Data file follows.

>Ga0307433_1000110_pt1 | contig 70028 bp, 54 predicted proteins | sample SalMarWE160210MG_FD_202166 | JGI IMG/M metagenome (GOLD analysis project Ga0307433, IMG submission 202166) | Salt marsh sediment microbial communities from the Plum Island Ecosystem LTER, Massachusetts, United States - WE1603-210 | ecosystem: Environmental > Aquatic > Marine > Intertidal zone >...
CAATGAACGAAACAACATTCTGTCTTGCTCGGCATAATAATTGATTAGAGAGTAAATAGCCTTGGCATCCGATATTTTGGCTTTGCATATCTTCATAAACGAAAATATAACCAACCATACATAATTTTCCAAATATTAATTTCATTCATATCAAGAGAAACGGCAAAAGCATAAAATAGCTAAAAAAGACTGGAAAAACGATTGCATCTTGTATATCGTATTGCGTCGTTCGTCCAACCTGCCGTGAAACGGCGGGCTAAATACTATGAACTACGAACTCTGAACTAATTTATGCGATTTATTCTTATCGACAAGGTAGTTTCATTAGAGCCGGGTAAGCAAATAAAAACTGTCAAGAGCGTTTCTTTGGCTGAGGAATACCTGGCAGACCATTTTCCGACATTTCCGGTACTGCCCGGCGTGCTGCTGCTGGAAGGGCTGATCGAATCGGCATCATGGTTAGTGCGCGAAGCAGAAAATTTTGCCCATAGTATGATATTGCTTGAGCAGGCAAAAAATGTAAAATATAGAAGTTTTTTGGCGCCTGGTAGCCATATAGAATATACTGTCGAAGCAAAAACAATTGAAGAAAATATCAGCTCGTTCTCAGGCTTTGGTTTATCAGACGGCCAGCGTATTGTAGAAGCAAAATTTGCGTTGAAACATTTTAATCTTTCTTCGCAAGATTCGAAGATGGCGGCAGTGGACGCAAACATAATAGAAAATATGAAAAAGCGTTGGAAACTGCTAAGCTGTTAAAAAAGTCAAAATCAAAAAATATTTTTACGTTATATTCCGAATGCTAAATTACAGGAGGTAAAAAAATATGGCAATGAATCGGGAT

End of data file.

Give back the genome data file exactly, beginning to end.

>Ga0307433_1000110_pt1 | contig 70028 bp, 54 predicted proteins | sample SalMarWE160210MG_FD_202166 | JGI IMG/M metagenome (GOLD analysis project Ga0307433, IMG submission 202166) | Salt marsh sediment microbial communities from the Plum Island Ecosystem LTER, Massachusetts, United States - WE1603-210 | ecosystem: Environmental > Aquatic > Marine > Intertidal zone >...
CAATGAACGAAACAACATTCTGTCTTGCTCGGCATAATAATTGATTAGAGAGTAAATAGCCTTGGCATCCGATATTTTGGCTTTGCATATCTTCATAAACGAAAATATAACCAACCATACATAATTTTCCAAATATTAATTTCATTCATATCAAGAGAAACGGCAAAAGCATAAAATAGCTAAAAAAGACTGGAAAAACGATTGCATCTTGTATATCGTATTGCGTCGTTCGTCCAACCTGCCGTGAAACGGCGGGCTAAATACTATGAACTACGAACTCTGAACTAATTTATGCGATTTATTCTTATCGACAAGGTAGTTTCATTAGAGCCGGGTAAGCAAATAAAAACTGTCAAGAGCGTTTCTTTGGCTGAGGAATACCTGGCAGACCATTTTCCGACATTTCCGGTACTGCCCGGCGTGCTGCTGCTGGAAGGGCTGATCGAATCGGCATCATGGTTAGTGCGCGAAGCAGAAAATTTTGCCCATAGTATGATATTGCTTGAGCAGGCAAAAAATGTAAAATATAGAAGTTTTTTGGCGCCTGGTAGCCATATAGAATATACTGTCGAAGCAAAAACAATTGAAGAAAATATCAGCTCGTTCTCAGGCTTTGGTTTATCAGACGGCCAGCGTATTGTAGAAGCAAAATTTGCGTTGAAACATTTTAATCTTTCTTCGCAAGATTCGAAGATGGCGGCAGTGGACGCAAACATAATAGAAAATATGAAAAAGCGTTGGAAACTGCTAAGCTGTTAAAAAAGTCAAAATCAAAAAATATTTTTACGTTATATTCCGAATGCTAAATTACAGGAGGTAAAAAAATATGGCAATGAATCGGGAT